In-memory vs. On-disk Databases

Figure 1 shows the main difference between in-memory and on-disk databases:
An in-memory database stores the data in memory and uses disk for backup, while
an on-disk database stores the data on disk and uses memory for caching. 
Figure 1. In-memory vs On-disk storage engines

Of course, we all know memory (RAM) is much (multiple order of magnitude) faster than disk, so the advantage of an in-memory database is clear. However, the first question that can come up about an in-memory database is what about the durability of our data? We know the data in the memory is not durable. The answer is: we use disk for backing up the data. 

But wait! doesn't backing up data on the disk defeat the purpose of using the memory to have faster operations?! If we synchronously backup the data, then operations must wait for the disk. On the other hand, if we do it asynchronously, we might have data loss, when our system crashes after writing to the memory and returning the operation and before backing up on disk. So, how an in-memory database enjoys the higher speed of the RAM while guaranteeing the durability of our data? 

If we want to guarantee the durability of our data, we have to write it to non-volatile memory. That is something that we cannot avoid. Thus, even an in-memory database must make sure that data has been written to some sort of non-volatile memory such as disk before returning the operation to the client. However, note that the latency overhead of an on-disk database does not come only from writing to the disk, rather it comes from maintaining a data structure such as B-tree on disk. If we simply append data to a file, we are still faster than an on-disk database. We can batch together multiple writes and quickly write a whole disk block. Don't think all disk accesses are the same. There is a huge difference between quickly write blocks one after another to a file with seeking different locations and updating data in them. Thus, to guarantee durability, in-memory databases first simply append the data to an append-only log, and then write it to the memory and return the operation. Now, when the system recovers from a crash, it fills the memory with data that it has on the disk.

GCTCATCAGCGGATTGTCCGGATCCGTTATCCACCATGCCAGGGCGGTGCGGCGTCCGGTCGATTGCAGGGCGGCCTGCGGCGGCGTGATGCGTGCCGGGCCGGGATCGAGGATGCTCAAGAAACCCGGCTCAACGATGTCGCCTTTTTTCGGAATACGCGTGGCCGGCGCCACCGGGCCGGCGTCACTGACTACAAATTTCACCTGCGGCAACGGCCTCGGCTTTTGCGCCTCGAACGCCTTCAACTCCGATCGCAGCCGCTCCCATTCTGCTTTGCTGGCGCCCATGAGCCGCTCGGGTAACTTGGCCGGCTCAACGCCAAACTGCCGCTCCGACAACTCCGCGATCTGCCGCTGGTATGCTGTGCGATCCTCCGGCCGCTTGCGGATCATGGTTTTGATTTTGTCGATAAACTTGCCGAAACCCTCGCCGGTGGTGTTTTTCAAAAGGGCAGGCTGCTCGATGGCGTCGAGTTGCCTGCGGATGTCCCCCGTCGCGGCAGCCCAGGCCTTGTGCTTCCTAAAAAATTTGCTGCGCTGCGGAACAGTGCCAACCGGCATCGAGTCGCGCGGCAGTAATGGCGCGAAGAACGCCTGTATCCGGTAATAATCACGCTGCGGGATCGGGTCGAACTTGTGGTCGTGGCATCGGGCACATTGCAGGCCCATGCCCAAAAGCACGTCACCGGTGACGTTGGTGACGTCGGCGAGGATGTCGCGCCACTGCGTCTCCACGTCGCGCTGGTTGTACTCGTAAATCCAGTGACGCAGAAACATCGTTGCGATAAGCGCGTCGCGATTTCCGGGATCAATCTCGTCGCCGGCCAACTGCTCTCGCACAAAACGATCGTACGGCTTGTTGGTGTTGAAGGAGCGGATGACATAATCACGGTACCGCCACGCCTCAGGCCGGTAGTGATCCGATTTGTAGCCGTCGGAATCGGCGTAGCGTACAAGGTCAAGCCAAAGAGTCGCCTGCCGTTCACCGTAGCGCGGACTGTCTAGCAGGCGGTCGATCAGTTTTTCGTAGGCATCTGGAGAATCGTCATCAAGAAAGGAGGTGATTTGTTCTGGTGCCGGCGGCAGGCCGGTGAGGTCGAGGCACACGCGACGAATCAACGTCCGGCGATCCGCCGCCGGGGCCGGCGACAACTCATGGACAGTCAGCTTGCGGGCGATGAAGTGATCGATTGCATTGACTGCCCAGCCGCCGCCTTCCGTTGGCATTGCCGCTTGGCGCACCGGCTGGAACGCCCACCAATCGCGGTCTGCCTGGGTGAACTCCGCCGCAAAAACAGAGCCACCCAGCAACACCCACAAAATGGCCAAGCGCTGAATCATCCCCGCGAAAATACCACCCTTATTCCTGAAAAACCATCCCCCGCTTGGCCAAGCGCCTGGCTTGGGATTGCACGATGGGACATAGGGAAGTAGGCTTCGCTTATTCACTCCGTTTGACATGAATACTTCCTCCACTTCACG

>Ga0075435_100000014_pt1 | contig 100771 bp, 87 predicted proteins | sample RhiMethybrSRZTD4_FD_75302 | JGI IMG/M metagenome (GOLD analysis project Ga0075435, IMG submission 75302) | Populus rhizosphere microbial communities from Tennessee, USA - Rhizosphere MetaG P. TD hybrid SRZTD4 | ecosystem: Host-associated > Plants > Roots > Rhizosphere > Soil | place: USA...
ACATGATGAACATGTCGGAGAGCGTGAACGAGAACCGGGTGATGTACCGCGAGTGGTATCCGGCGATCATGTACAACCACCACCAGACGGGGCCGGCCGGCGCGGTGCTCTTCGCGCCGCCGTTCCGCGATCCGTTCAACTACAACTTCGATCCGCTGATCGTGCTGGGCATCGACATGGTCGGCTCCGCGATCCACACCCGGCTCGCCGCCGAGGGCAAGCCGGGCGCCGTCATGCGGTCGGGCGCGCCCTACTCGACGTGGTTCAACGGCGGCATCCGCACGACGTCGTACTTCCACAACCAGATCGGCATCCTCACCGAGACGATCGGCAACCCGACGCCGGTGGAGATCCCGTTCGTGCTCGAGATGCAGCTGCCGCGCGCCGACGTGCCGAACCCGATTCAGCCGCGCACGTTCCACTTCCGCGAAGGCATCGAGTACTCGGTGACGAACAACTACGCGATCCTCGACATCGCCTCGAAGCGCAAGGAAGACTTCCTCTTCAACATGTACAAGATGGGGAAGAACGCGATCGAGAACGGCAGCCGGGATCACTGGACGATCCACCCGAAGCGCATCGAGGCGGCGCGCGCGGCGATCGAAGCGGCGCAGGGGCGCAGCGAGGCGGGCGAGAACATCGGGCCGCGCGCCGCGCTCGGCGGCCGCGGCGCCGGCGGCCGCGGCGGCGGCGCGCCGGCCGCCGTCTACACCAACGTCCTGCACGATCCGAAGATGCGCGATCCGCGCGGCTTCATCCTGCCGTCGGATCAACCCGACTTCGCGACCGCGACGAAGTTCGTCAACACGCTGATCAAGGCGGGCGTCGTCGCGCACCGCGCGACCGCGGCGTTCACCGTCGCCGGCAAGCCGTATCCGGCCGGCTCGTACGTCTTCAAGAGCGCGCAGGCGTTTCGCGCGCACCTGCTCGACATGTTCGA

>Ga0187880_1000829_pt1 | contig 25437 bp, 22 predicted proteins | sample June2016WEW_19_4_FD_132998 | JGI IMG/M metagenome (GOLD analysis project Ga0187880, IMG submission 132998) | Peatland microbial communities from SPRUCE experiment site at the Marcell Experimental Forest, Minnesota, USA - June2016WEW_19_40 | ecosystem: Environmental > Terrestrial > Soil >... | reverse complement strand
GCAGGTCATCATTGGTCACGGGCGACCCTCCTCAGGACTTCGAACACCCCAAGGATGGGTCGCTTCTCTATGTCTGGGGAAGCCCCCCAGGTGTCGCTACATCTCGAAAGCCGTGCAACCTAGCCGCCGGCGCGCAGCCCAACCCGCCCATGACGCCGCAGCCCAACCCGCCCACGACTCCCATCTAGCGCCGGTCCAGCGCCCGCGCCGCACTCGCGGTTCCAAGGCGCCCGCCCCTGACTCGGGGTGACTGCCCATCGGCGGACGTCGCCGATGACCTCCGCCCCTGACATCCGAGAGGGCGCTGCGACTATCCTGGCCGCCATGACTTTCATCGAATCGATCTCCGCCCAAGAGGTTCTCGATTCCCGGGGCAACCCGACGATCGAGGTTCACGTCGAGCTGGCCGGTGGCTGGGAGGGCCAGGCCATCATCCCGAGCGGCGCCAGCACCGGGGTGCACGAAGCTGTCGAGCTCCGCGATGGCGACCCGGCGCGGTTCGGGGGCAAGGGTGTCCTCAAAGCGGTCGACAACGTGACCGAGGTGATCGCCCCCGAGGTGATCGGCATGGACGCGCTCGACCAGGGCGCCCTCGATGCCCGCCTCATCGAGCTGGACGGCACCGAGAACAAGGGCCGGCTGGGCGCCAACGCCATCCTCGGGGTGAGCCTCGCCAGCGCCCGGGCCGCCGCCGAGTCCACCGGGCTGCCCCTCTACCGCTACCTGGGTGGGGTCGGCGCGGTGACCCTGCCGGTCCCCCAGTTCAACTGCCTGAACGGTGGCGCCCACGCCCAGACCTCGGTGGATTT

Figure 2. Durability in an in-memory database

But doesn't this log become very long overtime? If we simply append data, instead of updating the existing data, our data will continue growing. What is the end game?!

That's a valid point. Having a very long log has two big issues: 1) it wastes storage and 2) it makes recovery time very long, as the system has to read the whole log to rebuild the database on the memory. To prevent that, in-memory databases maintain a disk data structure such as B-tree and write the log entries periodically to the B-tree. After applying log entries to the B-tree, we purge them from the log. This is called checkpointing. Now, when the system restarts, we first load the checkpoint and write more recent log entries that are not included in the checkpoint to the memory. 

Figure 3. Recovery from a checkpoint

 In an on-disk database also we have a WAL and a B-tree, and we cache the data in the RAM. Can't we conclude an in-memory database is nothing but a normal on-disk database with a big cache?! 

In an on-disk database, we still have serialization and data layout overhead compared with an in-memory database. In an in-memory database, we assume the whole data is always in the RAM. We do not have such an assumption in an on-disk database. This will change how we design things like data structures and indexing for our database. 


Shital said…
Really helpful post to understand in-memory db.
Zhiheng said…
"However, note that the latency overhead of an on-disk database does come completely from writing to the disk, ... " It should be "does not come completely"?
Anonymous said…
Very useful, Thanks
Anonymous said…
Short, clear and useful. Great post Mohammad!

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